“We hope to make Taipei Dangdai the most important event in the art scene around the world and in Asia,” was co-director Robin Peckham’s speech opening, speaking in Mandarin as a nod to the local market. Returning for a second year, Dangdai’s (台北當代) goal is to put Taipei on the map for the art world.
Asia is already a leading force in the global art market, and it is only expected to grow in importance in the upcoming years. However, which cities play a key role is constantly changing — especially in light of unstable business in Hong Kong over the last year.
“Taipei city is vibrant and collectors are hungry,” said Mariko Kawashima, director of Axel Vervoordt Gallery Hong Kong, one of the newcomers this year amongst 99 galleries — 23 of which have spaces in Taiwan.
Photo: Ella Csarno
Dangdai’s co-founder Magnus Renfrew said there is interest from galleries around the world in potentially joining next year.
COLLECTORS DO THEIR HOMEWORK
International galleries were impressed by the Taiwanese crowd.
Photo: Ella Csarno
“For a small country, it’s astonishing that there are so many collectors,” said Rachel Lehmann, co-owner of Lehmann Maupin. “They do their homework very well, and they collect in depth.”
It was a sentiment echoed by gallerist Sean Kelly.
“People here are very sophisticated, they understand quality,” Kelly said.
Photo: Ella Csarno
Though Kawashima said they are still learning about Taiwanese collectors, Kelly believes in bringing recognizable names and leading works to Taiwan. Indeed, the number of artworks from world-renowned artists like Marina Abramovic, Anish Kapoor, Ai Weiwei (艾未未) or Julian Opie have gone up considerably.
Galleries reported successful sales. David Zwirner sold multiple artworks within the first two hours of the fair, mostly to Taiwanese collectors. TKG+, the contemporary branch of Taiwanese Tina Keng Gallery (耿畫廊), said they were happy with the results, and, perhaps more importantly, made connections to new collectors.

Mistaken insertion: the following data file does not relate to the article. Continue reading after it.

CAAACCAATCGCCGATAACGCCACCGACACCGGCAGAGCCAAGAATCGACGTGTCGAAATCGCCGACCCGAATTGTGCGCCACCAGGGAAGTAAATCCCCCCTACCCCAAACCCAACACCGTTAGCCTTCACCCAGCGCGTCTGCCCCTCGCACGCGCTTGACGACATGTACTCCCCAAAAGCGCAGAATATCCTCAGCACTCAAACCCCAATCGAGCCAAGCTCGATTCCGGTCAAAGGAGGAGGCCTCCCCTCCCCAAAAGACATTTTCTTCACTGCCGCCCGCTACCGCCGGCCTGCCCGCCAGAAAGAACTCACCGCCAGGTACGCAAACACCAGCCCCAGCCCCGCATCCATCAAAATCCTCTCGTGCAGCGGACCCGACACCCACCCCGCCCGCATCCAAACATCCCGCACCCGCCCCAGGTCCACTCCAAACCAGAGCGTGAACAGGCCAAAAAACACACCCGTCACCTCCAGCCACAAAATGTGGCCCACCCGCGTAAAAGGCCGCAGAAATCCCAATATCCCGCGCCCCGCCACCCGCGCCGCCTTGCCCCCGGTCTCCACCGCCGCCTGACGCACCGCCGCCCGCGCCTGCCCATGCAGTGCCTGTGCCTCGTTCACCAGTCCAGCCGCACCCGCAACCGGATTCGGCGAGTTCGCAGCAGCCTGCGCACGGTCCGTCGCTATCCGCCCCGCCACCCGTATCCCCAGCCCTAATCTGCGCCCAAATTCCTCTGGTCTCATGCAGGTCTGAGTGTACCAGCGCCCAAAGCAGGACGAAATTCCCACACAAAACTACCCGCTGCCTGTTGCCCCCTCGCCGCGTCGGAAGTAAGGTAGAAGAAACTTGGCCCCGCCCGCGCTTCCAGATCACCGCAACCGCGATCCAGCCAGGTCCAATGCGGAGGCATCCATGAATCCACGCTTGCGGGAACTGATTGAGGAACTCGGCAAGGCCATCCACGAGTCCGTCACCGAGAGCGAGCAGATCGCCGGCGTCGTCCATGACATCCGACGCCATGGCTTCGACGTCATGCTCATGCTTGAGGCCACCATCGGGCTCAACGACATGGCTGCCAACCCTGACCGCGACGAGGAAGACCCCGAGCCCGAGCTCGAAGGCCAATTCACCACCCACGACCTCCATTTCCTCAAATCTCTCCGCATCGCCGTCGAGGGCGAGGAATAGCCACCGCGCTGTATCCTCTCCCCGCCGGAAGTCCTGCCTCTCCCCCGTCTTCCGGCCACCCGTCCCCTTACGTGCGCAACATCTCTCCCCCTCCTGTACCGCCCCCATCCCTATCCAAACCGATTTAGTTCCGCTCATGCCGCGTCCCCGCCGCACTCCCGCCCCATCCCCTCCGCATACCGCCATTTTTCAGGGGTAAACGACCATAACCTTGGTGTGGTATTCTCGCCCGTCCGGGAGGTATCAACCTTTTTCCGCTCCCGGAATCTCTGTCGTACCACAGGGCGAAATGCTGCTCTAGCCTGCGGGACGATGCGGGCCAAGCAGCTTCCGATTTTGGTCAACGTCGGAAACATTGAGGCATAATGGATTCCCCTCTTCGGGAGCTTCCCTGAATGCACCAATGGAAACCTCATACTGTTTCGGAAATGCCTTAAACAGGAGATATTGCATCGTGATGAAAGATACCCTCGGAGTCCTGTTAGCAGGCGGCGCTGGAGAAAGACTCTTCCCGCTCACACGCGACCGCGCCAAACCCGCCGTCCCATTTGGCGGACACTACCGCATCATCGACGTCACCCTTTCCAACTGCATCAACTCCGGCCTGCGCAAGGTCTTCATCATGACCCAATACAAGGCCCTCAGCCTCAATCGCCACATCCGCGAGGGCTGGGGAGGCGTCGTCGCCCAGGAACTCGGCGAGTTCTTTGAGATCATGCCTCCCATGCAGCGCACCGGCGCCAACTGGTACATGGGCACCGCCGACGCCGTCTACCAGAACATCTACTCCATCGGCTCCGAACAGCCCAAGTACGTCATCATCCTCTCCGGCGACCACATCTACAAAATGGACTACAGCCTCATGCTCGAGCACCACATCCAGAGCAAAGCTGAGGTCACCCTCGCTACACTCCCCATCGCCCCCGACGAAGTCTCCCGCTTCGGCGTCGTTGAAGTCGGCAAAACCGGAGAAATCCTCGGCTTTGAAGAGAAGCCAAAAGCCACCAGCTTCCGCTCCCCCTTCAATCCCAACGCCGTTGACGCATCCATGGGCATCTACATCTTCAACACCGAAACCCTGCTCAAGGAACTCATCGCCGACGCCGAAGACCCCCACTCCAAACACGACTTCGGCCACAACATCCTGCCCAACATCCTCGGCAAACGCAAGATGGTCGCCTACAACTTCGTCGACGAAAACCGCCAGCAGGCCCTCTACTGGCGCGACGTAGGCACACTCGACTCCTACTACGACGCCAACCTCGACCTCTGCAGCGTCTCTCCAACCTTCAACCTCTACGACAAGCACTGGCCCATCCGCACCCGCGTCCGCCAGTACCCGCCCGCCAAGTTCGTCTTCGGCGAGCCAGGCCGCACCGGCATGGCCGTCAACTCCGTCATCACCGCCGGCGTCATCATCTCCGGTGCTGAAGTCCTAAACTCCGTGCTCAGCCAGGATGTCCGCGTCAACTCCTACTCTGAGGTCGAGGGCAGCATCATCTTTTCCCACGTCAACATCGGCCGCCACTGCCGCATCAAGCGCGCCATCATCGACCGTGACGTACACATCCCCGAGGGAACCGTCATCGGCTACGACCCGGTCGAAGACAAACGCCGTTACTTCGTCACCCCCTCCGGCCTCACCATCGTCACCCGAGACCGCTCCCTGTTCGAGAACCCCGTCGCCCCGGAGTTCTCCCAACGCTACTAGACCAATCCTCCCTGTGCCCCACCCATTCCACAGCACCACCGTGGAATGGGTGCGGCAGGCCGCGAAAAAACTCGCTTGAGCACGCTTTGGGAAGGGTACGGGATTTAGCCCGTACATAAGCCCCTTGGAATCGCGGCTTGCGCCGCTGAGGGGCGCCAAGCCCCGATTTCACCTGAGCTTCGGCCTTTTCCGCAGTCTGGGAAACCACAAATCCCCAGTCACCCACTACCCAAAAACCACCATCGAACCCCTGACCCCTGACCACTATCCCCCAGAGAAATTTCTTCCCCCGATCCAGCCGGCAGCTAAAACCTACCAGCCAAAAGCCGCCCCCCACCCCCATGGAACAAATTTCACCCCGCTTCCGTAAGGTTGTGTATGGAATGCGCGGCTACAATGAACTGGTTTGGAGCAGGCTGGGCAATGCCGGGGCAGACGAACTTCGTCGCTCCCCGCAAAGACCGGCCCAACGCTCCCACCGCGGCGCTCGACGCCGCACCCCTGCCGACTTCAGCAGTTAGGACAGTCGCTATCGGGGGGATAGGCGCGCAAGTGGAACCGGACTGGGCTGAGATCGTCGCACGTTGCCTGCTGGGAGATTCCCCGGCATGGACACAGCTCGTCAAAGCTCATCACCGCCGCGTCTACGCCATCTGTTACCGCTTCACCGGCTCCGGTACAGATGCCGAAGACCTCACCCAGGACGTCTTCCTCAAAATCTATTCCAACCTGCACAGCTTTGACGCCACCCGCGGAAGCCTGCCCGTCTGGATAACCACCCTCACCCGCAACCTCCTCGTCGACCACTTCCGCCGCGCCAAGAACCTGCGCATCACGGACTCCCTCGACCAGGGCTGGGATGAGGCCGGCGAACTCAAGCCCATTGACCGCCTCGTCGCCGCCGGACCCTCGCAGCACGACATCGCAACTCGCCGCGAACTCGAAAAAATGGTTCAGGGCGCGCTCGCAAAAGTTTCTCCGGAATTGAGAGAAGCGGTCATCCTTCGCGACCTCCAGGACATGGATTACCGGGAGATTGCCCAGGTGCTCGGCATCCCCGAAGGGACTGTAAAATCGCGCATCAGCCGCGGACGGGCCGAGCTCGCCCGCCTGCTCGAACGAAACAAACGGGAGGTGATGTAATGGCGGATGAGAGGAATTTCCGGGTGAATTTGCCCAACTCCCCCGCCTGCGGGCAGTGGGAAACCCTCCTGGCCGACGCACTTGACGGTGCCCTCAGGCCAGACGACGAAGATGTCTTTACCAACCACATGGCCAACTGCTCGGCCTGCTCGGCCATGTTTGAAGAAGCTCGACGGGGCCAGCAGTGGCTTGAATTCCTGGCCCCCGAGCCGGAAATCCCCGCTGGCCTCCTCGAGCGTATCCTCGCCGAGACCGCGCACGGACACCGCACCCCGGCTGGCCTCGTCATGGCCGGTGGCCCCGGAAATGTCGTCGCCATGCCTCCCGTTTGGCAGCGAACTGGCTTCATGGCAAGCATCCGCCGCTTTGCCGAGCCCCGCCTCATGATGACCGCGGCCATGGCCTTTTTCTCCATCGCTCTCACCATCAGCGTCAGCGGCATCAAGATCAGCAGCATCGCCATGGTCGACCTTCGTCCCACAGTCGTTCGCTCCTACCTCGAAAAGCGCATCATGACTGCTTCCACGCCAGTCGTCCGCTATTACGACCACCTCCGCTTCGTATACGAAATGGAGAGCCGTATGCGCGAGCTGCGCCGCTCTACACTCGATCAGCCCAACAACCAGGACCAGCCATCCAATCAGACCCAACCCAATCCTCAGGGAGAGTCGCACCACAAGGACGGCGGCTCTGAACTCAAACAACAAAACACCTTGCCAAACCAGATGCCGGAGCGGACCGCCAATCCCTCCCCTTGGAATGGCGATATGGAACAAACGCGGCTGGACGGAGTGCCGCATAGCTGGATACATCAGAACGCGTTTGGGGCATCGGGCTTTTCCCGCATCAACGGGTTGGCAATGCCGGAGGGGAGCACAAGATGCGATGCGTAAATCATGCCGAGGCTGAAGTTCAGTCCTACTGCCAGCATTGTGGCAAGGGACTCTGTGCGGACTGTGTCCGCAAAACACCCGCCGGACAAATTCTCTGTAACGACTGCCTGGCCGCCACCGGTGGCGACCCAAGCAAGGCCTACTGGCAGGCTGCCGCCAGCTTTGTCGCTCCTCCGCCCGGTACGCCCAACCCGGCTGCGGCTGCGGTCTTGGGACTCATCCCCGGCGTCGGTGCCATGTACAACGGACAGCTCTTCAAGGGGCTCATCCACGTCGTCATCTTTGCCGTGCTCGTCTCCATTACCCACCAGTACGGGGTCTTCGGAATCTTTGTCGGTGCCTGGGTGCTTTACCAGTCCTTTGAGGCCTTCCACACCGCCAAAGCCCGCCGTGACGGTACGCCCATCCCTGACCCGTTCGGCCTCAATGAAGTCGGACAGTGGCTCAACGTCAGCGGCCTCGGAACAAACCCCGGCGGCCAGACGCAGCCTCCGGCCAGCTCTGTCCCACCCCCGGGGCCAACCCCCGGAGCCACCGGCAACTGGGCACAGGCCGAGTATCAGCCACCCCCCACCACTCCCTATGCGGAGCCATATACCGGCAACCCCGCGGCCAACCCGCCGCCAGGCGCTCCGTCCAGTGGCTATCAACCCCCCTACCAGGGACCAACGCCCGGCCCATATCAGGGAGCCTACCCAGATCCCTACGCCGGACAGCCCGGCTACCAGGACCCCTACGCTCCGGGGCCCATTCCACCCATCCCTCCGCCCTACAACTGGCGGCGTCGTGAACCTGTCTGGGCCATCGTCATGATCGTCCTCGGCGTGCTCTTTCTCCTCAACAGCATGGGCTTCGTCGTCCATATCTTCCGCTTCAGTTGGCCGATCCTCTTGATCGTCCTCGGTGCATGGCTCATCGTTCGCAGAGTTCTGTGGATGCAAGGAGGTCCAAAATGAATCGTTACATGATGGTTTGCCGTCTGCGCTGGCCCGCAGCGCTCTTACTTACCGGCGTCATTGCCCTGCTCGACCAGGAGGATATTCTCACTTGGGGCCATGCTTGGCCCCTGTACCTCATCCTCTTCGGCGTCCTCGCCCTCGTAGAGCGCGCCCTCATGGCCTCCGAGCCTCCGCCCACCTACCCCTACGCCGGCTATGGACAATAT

NOT JUST FOR PROFIT
Backed by the Ministry of Culture, the Bureau of Foreign Trade and Taipei’s Department of Cultural Affairs, Dangdai provided a platform for many artists who were never presented in Taiwan before.
Oscar Murillo, co-winner of last year’s Turner Prize, who hosted a talk at the “Ideas” program of the fair, where he said that collaboration with a local institution is on the horizon for him.
Lehmann Maupin are also working with the Taipei Fine Arts Museum (臺北市立美術館) on a show about Erwin Wurm curated by Jerome Sans, and a solo exhibition with Tony Oursler at Kaohsiung Museum of Fine Art (高雄市立美術館).
THINKING LONG TERM
Shanghai and Hong Kong used to be absolute centers for the market in Asia, but international galleries have started diversifying, setting their foot in multiple cities. This mindset comes as political tension in Hong Kong caused a dip in the business of galleries last year.
“The art world is not isolated,” said Lehmann, “but with long-term strategies it’s easier to adapt to change.”
Arthur de Villepin, founder of Villepin, a gallery opening in Hong Kong in March added: “The energy of Hong Kong is beyond the political situation. The fact that it dilutes itself in the region is not a bad thing.”
Alongside his father, former French prime minister Dominique de Villepin, he hopes to open a salon-like space where long-term relationships with artists and collectors can be built.
“Cultural difference is richness to me,” he said.
Ultimately events like Dangdai continue to lay the foundations of Taipei as a safe haven for art. Taipei Dangdai will return again in January next year, promising a longer lineup.
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